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A Beginner's Guide to SSH Clients

This section assumes that there is a working SSH server, normally sshd, running on the computer that you want to connect to. Before dealing with specific clients, I'll cover some things common to all ssh clients.

As a client, you need to know if the SSH server you wish to connect to allows password authentication. If so the ssh client is very easy to use. If your username is the same on the remote system as the current system, from a UNIX prompt simply type "ssh hostname" where hostname can be a name or IP address. If you want to connect as a different user simply type "ssh username@hostname". For Windows clients connecting to an SSH server that allows password authentication, just provide your username on the remote system and the hostname or IP address of the server, in the appropriate text entry fields. When ssh connects, it will display your username@hostname where hostname is the computer being connected to and prompt you for your user password.

If the SSH server does not allow password authentication, then the client setup is more involved because a pair of cryptographic keys needs to be created and placed in the proper locations. The keys, how they are created and what goes where may be the most confusing thing about ssh for new users. There are both client key pairs and one or more server key pairs. The client user does not need to know about the server keys except in a very superficial manner.

The client user does very much need to be concerned about the client keys. It's possible for an administrator to create these for you but it's much better if you create these yourself. On UNIX and UNIX like systems the program for this is ssh-keygen. Normally it's installed with the system and available to all users on the path. If not, you'll need to be an administrator or have one install the ssh client software for you. With Windows, the key generation program may be separate, like Putty's, puttygen.exe, or may be a menu selection like MindTerm's "Create RSA Identity" under the file menu.

For each of these programs you need to supply some information which will be covered shortly. Then these programs create two key parts. One is called the private key and the other the public key. The default name for the key parts are identity for the private key and for the public key. The private key is about 530 bytes long and filed with non displayable characters while the public key is about 330 bytes and mostly a very long number. The private key goes (stays) on the system from which the client connection will be started. The public key goes on the remote system that you will connect to via ssh. Normally on UNIX systems, the public key becomes one line in .ssh/authorized_keys located in the user's home directory on the remote system.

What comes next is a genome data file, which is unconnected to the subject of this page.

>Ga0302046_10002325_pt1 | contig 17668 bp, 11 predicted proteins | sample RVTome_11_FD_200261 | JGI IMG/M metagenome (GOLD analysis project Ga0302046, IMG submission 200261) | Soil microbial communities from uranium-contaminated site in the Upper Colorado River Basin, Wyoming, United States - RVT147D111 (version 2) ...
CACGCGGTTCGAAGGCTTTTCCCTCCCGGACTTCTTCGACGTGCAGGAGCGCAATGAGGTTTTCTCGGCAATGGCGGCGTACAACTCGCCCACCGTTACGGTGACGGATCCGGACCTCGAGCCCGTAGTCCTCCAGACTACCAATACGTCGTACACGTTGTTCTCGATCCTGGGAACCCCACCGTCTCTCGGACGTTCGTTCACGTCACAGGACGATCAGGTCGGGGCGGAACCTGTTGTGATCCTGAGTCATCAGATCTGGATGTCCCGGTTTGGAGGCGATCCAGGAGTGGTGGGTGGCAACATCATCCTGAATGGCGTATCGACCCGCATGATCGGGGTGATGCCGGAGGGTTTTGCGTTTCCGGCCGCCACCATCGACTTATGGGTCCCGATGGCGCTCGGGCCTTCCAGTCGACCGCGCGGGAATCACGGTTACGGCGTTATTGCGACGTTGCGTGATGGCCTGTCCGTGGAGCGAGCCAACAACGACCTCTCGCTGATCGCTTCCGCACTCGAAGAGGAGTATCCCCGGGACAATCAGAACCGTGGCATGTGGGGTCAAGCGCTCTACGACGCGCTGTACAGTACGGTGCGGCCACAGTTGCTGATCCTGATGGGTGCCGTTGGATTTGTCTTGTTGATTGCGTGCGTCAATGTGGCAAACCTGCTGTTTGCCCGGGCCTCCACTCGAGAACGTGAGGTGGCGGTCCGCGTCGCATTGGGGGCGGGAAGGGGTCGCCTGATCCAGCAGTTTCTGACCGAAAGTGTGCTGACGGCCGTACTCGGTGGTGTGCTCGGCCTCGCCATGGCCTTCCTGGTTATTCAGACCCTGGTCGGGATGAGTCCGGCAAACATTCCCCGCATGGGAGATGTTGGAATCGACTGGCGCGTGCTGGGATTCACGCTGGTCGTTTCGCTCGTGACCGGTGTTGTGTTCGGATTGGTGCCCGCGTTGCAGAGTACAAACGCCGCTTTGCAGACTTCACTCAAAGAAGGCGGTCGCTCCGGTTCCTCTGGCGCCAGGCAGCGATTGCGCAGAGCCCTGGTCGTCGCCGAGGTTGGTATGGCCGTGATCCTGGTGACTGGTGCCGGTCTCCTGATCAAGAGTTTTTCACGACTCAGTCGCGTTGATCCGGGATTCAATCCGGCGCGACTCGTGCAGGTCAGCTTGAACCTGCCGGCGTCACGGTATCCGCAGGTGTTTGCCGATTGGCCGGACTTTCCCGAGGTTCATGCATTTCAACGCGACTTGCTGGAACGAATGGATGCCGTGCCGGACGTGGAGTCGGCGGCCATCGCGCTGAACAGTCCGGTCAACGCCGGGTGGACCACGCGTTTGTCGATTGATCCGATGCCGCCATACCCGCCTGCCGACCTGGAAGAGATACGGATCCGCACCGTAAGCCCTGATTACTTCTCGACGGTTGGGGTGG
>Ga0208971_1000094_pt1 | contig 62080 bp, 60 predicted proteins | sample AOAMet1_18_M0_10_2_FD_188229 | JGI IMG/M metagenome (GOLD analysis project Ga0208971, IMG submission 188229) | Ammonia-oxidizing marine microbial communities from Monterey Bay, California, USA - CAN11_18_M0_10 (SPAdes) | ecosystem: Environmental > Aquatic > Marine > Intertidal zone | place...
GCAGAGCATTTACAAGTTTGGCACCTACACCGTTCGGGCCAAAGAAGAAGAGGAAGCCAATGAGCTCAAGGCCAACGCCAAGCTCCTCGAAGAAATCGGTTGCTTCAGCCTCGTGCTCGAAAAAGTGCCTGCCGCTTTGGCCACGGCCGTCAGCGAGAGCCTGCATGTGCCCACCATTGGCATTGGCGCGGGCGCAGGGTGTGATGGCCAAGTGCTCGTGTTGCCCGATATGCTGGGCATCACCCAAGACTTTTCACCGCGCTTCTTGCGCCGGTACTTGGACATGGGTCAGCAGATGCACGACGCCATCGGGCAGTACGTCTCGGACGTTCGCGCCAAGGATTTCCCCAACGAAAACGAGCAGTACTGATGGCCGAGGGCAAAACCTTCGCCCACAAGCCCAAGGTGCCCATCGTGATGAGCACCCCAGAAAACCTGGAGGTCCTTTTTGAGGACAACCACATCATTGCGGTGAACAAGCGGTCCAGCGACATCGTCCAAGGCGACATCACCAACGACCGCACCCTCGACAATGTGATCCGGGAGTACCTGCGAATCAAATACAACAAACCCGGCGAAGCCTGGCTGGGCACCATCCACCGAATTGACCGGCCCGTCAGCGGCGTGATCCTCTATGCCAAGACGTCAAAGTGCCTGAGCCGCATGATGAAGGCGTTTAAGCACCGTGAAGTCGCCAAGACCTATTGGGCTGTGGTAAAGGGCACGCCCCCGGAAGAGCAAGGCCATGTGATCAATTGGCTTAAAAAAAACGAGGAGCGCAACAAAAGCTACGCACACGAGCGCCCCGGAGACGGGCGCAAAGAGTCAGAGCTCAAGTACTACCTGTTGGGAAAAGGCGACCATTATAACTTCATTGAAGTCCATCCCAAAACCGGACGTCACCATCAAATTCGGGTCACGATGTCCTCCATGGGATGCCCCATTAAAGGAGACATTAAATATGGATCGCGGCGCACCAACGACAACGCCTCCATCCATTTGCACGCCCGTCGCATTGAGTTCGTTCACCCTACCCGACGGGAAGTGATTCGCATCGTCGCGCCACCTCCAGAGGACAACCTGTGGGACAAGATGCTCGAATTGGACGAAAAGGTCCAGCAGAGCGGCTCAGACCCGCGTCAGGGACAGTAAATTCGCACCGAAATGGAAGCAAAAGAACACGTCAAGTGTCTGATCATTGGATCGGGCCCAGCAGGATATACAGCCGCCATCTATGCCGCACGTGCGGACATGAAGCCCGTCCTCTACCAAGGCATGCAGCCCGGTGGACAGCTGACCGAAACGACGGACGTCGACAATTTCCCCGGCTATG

You should think about how many key pairs you may need or want. This will vary depending on where you expect to be using ssh. If you only have one ssh client system and one sshd server then you only need one pair. You may instead have one client system and several or many sshd servers or several clients and also several or many sshd servers. It's possible but less likely to have several clients and only one sshd server to log into. If anyone else has any access to any of your client machines, it's a bad idea to share private keys between different client computers. To me, it makes sense to have one private key for each client machine and to share the public key with all the remote servers that you will be logging into from that client. The private key should be protected with most restrictive access permissions the operating system allows. Only you, as the owner should be able to see or do anything with the private key.

One question all the key generation programs will ask for is a passphrase that must be typed twice to be sure it does not contain a typo. The typed characters will not be displayed; with some programs, the cursor won't even move, i.e., there is no visual indicator how many characters have been typed. This passphrase is used by the ssh client programs, not by the system you are logging into. It should not be the same as your password on the client computer on which it's used; if it is, anyone who cracks or guesses your computer password will then have access to your private key and most likely every system that you access from that client computer via ssh. If you have more than one remote computer you access, it can't be your remote system password (unless you share passwords among the systems). It's rather pointless to use a "secure" technology if you render it insecure by using the same password repeatedly.